Doug,

Thanks. Great pictures! That large one is impressive.

To me, the Bur has a unique morphology that really pops out of the background foliage of the New Brunswick forest, making it relatively easy to identify. Our only other oak is the Red.
I have to wonder what it would be like trying to identify one in the species rich southern forests.
Mike

User avatar
mikekowalski
Posts: 32
Joined: Sun Mar 14, 2010 9:32 am

Re: Familiar eastern trees which range into the tropics

Post by mikekowalski » Thu Jan 05, 2012 11:37 am

Chris,

Thanks for the article. I'll check it out.
Mike

User avatar
mikekowalski
Posts: 32
Joined: Sun Mar 14, 2010 9:32 am

Re: Familiar eastern trees which range into the tropics

Post by mikekowalski » Thu Jan 05, 2012 11:50 am

I just thought of another species that, interestingly, has almost the same confined range distribution in the lower St. John river valley: Juglans cinerea.

http://esp.cr.usgs.gov/data/atlas/little/juglcine.pdf

It's truely wonderful to come across a small stand of butternuts along the floodplain. They're so precious here. They're also usually found in close association with a favorite wild edible of the region: fiddleheads.
Mike

User avatar
Neil
Posts: 143
Joined: Sat Mar 13, 2010 2:17 pm

Re: Familiar eastern trees which range into the tropics

Post by Neil » Wed Jan 11, 2012 9:00 am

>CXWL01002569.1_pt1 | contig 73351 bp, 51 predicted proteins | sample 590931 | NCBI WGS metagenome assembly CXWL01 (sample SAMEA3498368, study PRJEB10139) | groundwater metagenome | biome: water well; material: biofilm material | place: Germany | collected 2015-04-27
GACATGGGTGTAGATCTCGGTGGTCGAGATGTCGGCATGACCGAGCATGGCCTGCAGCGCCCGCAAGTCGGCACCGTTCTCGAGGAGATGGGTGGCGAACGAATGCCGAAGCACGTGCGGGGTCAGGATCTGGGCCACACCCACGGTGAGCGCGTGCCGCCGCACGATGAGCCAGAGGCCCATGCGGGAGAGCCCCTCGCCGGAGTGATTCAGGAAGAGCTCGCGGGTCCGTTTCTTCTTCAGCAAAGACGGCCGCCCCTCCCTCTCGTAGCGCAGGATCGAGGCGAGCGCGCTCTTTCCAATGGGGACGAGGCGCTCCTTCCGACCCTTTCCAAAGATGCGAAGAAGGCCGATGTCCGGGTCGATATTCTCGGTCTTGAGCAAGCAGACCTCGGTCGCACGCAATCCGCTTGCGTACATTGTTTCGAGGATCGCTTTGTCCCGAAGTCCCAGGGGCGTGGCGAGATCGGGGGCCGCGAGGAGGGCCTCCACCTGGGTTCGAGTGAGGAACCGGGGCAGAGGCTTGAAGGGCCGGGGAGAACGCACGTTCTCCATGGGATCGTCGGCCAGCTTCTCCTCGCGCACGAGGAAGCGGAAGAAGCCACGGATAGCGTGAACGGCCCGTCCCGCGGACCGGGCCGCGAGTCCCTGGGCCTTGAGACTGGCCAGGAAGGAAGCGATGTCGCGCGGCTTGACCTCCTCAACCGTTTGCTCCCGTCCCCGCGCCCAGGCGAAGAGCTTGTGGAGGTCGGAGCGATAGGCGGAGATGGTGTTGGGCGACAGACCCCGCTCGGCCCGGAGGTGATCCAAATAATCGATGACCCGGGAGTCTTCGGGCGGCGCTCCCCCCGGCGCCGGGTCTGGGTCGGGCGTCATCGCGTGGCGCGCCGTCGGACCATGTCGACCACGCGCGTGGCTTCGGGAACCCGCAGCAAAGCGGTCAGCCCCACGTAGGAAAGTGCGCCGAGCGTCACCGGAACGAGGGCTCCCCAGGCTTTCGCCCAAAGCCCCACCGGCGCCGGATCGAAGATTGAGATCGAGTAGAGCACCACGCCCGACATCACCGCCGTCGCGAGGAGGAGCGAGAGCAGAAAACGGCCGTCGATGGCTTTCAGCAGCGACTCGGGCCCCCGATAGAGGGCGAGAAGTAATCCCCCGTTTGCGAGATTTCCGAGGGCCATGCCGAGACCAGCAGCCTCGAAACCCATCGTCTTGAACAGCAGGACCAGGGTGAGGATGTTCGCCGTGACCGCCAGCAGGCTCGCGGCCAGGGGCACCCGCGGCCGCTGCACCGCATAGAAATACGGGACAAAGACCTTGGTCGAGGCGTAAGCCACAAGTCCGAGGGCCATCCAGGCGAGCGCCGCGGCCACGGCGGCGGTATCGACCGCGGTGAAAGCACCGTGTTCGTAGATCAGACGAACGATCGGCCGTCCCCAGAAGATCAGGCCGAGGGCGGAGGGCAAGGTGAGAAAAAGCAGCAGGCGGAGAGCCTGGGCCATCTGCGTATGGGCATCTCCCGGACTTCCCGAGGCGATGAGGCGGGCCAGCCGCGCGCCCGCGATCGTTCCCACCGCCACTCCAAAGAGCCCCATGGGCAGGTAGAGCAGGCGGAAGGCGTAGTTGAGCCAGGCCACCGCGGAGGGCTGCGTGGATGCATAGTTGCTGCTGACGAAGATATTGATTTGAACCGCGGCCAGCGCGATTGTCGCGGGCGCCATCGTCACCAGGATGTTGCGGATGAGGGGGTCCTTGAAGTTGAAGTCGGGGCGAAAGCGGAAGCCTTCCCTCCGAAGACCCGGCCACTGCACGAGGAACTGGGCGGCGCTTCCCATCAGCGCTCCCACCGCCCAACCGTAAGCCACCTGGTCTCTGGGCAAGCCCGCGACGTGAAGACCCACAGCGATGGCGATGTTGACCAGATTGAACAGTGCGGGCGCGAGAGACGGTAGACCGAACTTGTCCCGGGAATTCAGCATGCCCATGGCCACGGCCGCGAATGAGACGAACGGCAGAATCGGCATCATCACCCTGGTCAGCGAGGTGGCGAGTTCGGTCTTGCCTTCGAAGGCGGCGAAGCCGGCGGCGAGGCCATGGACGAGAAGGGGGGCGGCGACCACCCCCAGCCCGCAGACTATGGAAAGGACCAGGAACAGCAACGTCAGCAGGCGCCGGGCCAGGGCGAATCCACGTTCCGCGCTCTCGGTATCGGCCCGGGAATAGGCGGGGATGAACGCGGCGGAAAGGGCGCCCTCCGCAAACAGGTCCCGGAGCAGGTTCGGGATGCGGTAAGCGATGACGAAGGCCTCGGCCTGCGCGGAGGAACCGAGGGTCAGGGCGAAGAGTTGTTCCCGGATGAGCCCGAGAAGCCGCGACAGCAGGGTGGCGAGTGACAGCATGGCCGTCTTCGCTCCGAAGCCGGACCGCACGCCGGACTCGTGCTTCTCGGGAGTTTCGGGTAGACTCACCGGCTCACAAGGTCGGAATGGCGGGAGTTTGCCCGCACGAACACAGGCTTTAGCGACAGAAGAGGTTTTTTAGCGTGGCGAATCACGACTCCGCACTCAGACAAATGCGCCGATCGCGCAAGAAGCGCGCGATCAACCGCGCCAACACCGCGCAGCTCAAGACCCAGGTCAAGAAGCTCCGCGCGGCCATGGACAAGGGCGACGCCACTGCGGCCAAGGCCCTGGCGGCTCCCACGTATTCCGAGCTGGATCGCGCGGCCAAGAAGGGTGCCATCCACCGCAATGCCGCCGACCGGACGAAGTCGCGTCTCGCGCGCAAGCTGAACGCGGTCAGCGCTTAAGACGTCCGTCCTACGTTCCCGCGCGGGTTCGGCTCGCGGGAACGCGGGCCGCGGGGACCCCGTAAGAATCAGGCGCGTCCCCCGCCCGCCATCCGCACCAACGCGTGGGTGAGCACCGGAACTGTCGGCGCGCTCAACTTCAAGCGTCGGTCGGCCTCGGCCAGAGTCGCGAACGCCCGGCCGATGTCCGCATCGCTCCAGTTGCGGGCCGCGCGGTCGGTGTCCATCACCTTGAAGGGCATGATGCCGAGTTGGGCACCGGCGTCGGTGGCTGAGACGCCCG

Kouta Räsänen wrote:
a big chunk of the Eastern broadleaf ecosystem spent the last ice age camped out in the mountains of mexico?
The refugia for the temperate flora of the eastern US have been within the southeastern US (like the coastal plain, Ozark and Edwards Plateaus).
thank you Kouta,

another potential refugia for eastern US trees is the outer Coastal Plain that is currently under the Atlantic. I have not dug into the lit, but the speed at which some species came back to the northeast after the last deglaciation makes some people think some of these species were huddled off the shores of New Jersey, for example, on the part of the continental shelf that was above sea level during full glaciation. I think there is only some scattered evidence of this. It makes some sense. While the ocean was cooler off the paleo Atlantic seacoast, it could have moderated climate to provide some refugia.

neil

User avatar
tsharp
Posts: 416
Joined: Mon Mar 15, 2010 12:04 pm

Re: Familiar eastern trees which range into the tropics

Post by tsharp » Wed Jan 11, 2012 12:16 pm

Neil, Kouta,NTS: Neil wrote:
[quote]...some people think some of these species were huddled off the shores of New Jersey, for example, on the part of the continental shelf that was above sea level during full glaciation. I think there is only some scattered evidence of this. [/quote]
Could this be some of the "scattered" evidence to which you are referring?
[quote]Red pine may also have survived during the glacial period in refugia off the present coastline of the eastern seaboard in nonglaciated islands and extensions of the mainland. [/quote]
This quote was from: After the Ice Age: the return of life to glaciated North America. Pielou E. C. 1991,University of Chicago Press, Chicago, Illinois, USA.
Neil if you find time to find some more literature on this subject I am sure many on this board would be interested.
Turner Sharp

Post Reply

Return to “General Discussions”